Space to Elaborate ; the Museum of Modern Art Reopens in Newly Expanded Glory, Bringing Works out of Storage and into the Spotlight

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MoMA is back. The Museum of Modern Art in Manhattan reopens Saturday, revealing a sparkling new building and a broader interpretation of the past century or so of art.

After three years of construction - and a temporary relocation of its collection to the borough of Queens - MoMA is finally able to give Cezanne, Pollock, and Warhol more elbow room. The ambitious project, with an overall cost of $858 million (including $425 million for construction), is being met with praise and a bit of controversy as the museum celebrates its 75th anniversary.

"This is without question the most important development in American art museums since Sept. 11," says Neal Benezra, director of the San Francisco Museum of Modern Art, who toured the new building recently. "In a certain sense, MoMA accomplishing this gives us license to think big thoughts again. And to feel some degree of confidence that one can see those big thoughts realized."

For the first time, MoMA is devoting entire galleries to the work of contemporary artists - a more formal acknowledgement of the artists' place in the evolution of modern art. MoMA now has the space to display the large-scale works of those artists and to more fully develop its entire collection, considered the richest in the world.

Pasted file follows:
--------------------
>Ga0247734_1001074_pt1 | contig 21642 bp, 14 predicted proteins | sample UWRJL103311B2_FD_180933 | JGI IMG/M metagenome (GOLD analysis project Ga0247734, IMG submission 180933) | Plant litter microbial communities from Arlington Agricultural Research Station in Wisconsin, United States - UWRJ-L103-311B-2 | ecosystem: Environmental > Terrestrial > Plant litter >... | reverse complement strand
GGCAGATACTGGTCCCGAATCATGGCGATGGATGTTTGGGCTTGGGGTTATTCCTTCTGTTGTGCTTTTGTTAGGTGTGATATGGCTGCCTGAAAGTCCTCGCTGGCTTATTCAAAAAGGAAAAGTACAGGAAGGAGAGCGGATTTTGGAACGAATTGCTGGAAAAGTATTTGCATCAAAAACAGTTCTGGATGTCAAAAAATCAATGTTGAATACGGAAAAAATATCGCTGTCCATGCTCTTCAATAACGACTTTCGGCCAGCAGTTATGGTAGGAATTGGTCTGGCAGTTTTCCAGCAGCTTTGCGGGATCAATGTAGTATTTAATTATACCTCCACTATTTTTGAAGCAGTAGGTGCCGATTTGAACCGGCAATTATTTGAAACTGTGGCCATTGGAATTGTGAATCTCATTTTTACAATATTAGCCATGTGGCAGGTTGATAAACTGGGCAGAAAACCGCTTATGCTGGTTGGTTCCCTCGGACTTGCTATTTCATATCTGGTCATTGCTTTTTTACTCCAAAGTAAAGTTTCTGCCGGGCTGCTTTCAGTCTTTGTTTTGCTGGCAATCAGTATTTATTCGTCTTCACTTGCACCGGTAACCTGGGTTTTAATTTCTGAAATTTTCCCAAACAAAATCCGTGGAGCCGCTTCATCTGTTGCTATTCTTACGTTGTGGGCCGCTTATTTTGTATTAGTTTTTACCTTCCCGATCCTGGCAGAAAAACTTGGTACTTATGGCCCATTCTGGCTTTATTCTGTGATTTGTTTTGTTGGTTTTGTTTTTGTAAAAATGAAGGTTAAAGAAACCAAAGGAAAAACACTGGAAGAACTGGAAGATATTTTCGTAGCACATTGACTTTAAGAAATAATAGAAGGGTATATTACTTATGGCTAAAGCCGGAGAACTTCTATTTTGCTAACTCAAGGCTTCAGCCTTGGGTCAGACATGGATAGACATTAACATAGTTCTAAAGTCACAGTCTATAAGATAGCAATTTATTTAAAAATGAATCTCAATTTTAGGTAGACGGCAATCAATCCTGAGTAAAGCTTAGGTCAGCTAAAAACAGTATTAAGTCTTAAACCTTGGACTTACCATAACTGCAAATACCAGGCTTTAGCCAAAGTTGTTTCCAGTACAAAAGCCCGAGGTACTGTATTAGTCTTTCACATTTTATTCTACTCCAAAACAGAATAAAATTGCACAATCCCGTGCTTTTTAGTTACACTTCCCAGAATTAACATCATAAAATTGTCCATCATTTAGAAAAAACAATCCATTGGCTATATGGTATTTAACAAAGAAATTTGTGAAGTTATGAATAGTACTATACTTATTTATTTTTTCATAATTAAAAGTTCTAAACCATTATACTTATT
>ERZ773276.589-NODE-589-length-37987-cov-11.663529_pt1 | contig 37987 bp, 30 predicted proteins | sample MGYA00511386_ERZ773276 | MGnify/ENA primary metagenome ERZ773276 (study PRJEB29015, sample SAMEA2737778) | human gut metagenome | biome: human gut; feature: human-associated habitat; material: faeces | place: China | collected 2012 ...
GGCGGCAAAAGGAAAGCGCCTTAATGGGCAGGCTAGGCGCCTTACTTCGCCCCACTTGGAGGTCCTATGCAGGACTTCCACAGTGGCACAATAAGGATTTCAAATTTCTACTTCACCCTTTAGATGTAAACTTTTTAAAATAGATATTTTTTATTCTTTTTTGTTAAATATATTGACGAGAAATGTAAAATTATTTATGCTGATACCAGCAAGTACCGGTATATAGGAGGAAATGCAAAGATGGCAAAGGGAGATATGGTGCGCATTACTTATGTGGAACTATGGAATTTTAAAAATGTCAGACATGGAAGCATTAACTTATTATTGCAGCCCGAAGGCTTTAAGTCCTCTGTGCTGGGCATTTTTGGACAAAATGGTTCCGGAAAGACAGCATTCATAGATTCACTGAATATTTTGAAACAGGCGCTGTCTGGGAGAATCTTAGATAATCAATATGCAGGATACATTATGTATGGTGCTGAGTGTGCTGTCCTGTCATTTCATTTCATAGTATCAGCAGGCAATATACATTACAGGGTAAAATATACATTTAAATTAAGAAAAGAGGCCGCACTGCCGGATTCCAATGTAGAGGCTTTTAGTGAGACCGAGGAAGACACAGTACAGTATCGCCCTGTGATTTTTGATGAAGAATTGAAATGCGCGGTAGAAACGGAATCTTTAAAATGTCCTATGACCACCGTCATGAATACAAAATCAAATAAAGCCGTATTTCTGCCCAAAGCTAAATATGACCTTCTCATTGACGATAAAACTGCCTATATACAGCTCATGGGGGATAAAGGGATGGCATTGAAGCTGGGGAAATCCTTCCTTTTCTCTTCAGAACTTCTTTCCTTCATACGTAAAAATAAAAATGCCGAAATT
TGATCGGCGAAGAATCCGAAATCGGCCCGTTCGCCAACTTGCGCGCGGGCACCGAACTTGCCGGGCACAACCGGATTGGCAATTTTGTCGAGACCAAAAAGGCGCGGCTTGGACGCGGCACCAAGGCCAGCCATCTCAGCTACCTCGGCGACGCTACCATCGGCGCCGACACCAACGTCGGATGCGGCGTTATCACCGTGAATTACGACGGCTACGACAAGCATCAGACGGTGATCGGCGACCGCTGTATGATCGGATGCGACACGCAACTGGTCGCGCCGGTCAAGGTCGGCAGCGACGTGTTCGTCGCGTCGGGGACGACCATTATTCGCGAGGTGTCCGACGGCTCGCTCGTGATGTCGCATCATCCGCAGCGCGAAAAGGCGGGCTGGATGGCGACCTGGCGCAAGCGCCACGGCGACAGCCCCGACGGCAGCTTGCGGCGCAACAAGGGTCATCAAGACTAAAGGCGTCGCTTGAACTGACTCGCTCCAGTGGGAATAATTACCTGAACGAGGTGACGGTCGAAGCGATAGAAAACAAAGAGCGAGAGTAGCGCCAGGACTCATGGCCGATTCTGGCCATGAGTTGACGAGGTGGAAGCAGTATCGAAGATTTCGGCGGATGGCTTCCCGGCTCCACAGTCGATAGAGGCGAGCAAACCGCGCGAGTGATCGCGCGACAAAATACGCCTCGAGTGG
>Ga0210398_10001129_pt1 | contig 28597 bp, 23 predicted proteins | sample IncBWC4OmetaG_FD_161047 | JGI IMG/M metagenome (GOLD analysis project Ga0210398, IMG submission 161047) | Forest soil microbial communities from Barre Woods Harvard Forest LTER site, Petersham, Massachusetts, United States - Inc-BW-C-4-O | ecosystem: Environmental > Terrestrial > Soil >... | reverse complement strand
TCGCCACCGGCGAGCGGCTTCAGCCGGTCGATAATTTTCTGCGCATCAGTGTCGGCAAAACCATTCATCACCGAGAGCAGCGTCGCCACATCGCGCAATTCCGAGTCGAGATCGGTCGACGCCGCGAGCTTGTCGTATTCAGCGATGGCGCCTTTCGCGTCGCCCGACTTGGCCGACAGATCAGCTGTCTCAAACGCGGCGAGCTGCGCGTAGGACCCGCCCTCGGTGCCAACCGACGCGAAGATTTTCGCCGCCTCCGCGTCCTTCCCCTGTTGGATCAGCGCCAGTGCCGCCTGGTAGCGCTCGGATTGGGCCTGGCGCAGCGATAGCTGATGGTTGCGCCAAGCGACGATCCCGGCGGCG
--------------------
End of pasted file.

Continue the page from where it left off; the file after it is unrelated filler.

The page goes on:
"We've always been interested in contemporary art; we simply never had enough space to display even our own collection with any kind of intelligence or integrity," says Glenn Lowry, MoMA's director, at a recent press preview. "This is a museum that believes in the idea of modern art as an evolving tradition, an unfolding tradition that includes works of art from the late 19th century right to the present."

Plans for the redesign began in the late 1990s. It was clear to MoMA staff that the museum had outgrown its building - last expanded in 1984 - and its ability to do justice to its vast collection of some 150,000 objects in areas ranging from painting and sculpture to drawing, photography, and design. It also has 22,000 film- and media- related items.

For years, the museum has told a fairly linear story of modern art, attempting to trace its roots through smallish galleries in which people could move only in one direction - a "beads on a chain" configuration, as one curator puts it. "The architecture imposed a fixed order, and hence we were read as arguing for a singular narrative, a singular understanding of modern art," says Mr. Lowry.

Open-ended approach to the art

Somehow, the idea of museum as laboratory - inspired by founding director, Alfred Barr - had to be reinforced. That's the model the new MoMA aims for, Lowry says, where ideas about modern art are suggested and debated in a less rigid way. In his view, the new building offers an opportunity for a more open-ended approach to the story. The galleries have multiple entrances and exits, he explains, allowing people to make their own connections and observations about the "interdiscipinarity" of modern art.

The museum's six floors are ordered in a way that's meant to get people to consider the contemporary art (floor two) first before they make their way up to floors four and five to see Andy Warhol's "Campbell's Soup Cans" or Vincent Van Gogh's "Starry Night. …